A perfect weekend in the Hocking Hills.
I've been going to the Nelsonville Music Festival for so long that it's become nearly impossible to separate the years. Did the Yo La Tengo headline last year? Which year did the festival turn into a giant mud pit? When did I see Willie Nelson again? That's not a knock on the festival for not standing out; I've been there six years out of the festival's nine in existence. So after a while, stuff just sort of blends together.
It is after all, as I tell pretty much everyone near me, easily the best festival I've gone to. It's perfectly sized so you're not walking miles just to get from music to camping - or from stage to stage; it's a perfect mix of small, regional bands, under the radar national touring bands and national headliners; it's set in the most picturesque setting I've found for a festival; and the vibe is laidback and actually communal - in fact, many times it feels like a giant reunion with friends from all over Ohio.
What follows is a bunch of random stuff that stood out to me over the weekend.
* Timing and frame of mind played a huge role in which acts I enjoyed most over the weekend. Wild Belle, for instance, seemed lethargic and subdued, but I could have simply been flush with adrenaline at having just arrived and, thus, wasn't entirely in the right mood. The band sounded great - and I digged all the sax - but Wild Belle could have been a perfectSunday afternoonslot, and I might have enjoyed it a little more were that the case. Where Wild Belle's set was too subdued for me Thursday, William Tyler's laid-back instrumental guitar chops were a perfect respite Friday afternoon. I laid down on a grassy bank under some trees, shut my eyes and found myself balancing on that hazy edge between wake and sleep.Simply sublime.
The perfect place to catch William Tyler.
* I've resolved myself to never being in the right mood for Gogol Bordello. I have multiple friends whose musical tastes I respect who LOVE Gogol Bordello. I saw 'em play Lollapalooza in 2008 and wasn't digging them. Still feel the same after this weekend, though at this point I don't feel like I'm "missing" anything - or that my friends are similarly clueless - so much as I've finally succumbed to acknowledging they're "just not for me."
* The Nelsonville Music Festival gets a strong rep for being a country/folk festival for hippies/aging hippies. Yea, there's some of that. But anyone who stuck around the Porch Stage long enough walked away with vastly different impressions. It started, for me, Thursday with The Makebelieves, out of Athens, giving me a jolt right when Gogol was starting to feel hokey. And it continued through Friday's stretch of Wooden Indian Burial Ground, Endless Boogie, Screaming Females and Reigning Sound, all of which totally slayed me and occupy four of my 10 favorite sets at the festival.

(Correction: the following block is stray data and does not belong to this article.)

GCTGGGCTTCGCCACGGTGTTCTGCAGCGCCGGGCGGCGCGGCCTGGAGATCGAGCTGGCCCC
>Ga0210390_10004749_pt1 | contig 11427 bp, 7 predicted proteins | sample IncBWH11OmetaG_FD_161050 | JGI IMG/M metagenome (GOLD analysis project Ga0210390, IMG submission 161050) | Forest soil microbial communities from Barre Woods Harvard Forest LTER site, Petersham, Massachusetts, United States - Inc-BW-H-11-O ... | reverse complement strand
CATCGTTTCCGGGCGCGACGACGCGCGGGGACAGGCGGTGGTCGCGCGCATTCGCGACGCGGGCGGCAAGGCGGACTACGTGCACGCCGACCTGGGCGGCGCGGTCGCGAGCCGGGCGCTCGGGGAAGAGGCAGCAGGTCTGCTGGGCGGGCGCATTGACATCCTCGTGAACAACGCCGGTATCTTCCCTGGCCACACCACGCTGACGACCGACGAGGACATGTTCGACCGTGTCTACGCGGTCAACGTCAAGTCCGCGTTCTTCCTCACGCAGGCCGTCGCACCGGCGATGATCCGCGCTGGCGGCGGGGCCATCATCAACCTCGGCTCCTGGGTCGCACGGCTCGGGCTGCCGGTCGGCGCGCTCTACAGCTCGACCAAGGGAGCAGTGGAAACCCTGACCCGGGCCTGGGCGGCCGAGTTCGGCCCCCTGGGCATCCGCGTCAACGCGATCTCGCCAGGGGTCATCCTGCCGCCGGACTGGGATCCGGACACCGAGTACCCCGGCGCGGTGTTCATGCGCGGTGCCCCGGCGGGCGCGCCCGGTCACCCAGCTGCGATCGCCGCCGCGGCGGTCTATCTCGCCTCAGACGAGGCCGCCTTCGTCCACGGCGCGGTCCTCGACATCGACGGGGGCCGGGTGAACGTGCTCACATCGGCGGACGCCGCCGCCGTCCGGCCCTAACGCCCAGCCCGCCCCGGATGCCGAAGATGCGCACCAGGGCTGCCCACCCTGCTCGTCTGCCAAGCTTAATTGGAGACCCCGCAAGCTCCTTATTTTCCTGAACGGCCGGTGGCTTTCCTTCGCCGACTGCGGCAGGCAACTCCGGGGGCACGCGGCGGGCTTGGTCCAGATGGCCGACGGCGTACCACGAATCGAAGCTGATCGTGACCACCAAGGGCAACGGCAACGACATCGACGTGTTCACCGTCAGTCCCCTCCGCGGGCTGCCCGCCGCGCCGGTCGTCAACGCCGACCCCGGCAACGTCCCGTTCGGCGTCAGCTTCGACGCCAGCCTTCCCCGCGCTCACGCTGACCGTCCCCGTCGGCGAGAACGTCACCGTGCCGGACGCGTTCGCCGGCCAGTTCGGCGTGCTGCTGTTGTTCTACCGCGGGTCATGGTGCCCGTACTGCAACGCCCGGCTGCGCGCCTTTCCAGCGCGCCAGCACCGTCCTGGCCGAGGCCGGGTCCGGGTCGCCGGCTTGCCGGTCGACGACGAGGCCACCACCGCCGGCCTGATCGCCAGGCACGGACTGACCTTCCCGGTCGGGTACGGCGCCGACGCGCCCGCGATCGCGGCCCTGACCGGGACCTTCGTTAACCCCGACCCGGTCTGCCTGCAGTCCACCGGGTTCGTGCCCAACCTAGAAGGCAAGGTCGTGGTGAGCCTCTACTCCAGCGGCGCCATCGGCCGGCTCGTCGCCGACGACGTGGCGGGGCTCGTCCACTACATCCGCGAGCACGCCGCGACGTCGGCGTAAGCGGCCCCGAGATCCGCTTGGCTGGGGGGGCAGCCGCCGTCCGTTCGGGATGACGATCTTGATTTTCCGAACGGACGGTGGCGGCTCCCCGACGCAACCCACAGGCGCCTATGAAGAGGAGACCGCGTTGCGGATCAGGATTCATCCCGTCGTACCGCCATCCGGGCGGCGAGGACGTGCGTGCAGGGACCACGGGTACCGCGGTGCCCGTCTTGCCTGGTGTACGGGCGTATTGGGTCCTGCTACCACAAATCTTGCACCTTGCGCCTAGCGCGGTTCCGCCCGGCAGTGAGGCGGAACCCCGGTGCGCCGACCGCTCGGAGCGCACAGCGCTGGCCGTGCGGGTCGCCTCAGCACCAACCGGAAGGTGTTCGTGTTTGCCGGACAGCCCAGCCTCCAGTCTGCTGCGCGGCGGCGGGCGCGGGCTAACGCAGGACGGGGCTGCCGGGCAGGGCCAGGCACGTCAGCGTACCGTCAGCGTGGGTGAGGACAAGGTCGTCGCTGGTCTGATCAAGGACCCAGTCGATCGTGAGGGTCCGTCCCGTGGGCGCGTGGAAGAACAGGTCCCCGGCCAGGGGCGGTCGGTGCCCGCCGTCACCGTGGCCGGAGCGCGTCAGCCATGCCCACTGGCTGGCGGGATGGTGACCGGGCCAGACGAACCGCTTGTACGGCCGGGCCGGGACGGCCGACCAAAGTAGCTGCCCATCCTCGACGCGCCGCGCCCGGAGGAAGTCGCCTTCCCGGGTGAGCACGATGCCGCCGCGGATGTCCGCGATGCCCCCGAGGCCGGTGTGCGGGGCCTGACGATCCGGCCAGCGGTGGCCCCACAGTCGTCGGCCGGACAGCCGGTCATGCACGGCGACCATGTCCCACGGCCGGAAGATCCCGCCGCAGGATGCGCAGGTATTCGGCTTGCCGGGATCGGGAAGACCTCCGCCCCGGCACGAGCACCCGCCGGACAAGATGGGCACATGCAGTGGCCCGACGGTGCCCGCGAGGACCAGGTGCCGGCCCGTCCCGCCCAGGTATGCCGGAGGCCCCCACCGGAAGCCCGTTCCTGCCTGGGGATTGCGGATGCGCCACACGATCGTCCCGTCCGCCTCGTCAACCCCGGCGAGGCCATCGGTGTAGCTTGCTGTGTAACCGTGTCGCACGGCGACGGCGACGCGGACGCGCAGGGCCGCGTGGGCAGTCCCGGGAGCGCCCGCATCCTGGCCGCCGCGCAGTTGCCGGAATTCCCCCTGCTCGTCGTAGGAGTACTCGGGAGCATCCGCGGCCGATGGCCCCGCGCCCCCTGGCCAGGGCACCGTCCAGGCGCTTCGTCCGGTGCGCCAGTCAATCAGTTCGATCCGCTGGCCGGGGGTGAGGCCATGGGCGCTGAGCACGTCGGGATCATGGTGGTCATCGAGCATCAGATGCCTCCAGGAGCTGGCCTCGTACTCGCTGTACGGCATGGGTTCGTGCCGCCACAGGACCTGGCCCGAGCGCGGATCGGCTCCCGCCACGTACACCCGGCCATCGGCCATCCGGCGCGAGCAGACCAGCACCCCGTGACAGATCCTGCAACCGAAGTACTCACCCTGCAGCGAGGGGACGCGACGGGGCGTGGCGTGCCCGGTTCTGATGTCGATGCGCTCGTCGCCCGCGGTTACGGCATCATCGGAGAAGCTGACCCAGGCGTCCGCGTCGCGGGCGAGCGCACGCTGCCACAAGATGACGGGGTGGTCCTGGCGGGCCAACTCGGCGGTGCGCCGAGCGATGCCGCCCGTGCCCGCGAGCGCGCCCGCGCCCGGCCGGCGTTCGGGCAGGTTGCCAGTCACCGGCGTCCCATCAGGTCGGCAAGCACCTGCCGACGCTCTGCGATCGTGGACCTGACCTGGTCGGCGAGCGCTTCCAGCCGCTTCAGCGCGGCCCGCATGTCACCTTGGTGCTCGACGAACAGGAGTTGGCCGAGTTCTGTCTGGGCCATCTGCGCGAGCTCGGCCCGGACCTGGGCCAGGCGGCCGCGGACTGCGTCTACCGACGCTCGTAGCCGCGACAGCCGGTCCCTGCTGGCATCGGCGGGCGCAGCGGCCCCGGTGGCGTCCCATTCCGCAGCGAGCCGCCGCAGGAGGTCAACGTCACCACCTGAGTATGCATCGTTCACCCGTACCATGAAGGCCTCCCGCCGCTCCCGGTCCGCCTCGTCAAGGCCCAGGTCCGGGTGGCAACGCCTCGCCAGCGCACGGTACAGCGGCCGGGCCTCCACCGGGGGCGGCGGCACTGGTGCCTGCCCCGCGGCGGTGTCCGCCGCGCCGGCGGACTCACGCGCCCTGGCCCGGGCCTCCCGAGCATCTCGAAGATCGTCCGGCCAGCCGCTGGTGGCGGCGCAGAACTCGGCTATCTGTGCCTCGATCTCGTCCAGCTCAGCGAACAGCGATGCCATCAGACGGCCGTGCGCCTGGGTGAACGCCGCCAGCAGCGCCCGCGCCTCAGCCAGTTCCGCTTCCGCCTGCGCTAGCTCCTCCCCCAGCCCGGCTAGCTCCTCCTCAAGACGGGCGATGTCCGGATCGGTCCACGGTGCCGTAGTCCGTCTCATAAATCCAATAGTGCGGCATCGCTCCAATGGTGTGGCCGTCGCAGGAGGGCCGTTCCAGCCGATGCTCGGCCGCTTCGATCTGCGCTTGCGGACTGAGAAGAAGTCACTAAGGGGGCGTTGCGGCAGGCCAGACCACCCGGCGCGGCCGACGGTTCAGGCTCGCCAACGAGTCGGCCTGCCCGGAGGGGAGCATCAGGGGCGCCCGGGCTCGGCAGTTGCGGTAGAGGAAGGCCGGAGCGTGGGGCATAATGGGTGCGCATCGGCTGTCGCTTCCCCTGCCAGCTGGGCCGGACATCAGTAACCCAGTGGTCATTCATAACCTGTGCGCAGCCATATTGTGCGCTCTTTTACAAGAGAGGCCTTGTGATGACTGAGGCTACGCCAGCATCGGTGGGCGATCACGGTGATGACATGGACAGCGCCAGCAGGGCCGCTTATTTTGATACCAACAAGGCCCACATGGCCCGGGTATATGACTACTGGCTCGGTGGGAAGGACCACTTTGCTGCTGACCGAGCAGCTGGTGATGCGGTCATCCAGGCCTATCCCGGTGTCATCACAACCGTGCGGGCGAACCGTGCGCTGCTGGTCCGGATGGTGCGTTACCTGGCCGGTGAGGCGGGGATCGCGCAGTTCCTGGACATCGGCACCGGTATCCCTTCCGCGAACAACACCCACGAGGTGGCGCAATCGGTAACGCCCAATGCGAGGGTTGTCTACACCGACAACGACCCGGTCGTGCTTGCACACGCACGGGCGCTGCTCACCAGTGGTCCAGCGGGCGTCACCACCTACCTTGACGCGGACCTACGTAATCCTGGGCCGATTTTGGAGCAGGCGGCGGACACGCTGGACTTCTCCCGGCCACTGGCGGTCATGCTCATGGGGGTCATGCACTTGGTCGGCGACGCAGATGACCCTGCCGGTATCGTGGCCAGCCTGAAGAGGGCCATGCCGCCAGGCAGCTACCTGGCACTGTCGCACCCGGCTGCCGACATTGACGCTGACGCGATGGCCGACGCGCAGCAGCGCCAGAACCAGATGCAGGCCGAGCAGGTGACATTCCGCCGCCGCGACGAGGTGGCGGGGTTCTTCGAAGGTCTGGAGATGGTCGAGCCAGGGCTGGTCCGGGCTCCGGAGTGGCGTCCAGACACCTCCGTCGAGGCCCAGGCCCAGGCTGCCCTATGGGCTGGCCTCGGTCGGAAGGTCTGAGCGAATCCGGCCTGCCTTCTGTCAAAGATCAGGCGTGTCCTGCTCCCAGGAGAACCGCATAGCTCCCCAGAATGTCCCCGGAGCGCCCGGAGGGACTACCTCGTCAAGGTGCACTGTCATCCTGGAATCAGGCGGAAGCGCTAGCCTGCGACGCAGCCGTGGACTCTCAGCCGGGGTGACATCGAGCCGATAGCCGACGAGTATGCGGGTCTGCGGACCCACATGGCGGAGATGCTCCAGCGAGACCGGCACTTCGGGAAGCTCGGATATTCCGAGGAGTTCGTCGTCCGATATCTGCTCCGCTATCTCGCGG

Wooden Indian Burial Ground
* Speaking of non-folk/country acts, I'm always impressed with the number of soul and R&B outfits that come through this festival. Lee Fields & the Expressions continued that tradition, though didn't come close to the highs of Black Joe Lewis or Sharon Jones. But that was probably next to impossible to do anyway.
* Some festivals wait, rightly so, till after noon to begin that day's concerts. People are still sleeping, hung over, whatever. At many of those other fests, this can be a downside, as you're stuck with nothing to do in the middle of nowhere. I made the most of Nelsonville's surroundings by going kayaking with some friends Friday and riding the bike trail to Athens on Saturday for lunch. It made for the best start to the day of any festival I've been to, and also helped keep me going strong late at night.
* I was beyond thrilled to see Columbusites Nick Tolford & Company rocking out the Main Stage after totally owning the Porch Stage in previous years. Festival-goers seemed equally thrilled. I heard a couple of Olde Towne East shout-outs, so obviously some were from Columbus, too. But the crowd gathered in front of Tolford's set kept growing as the songs piled up, so you know there's more to it than homerism.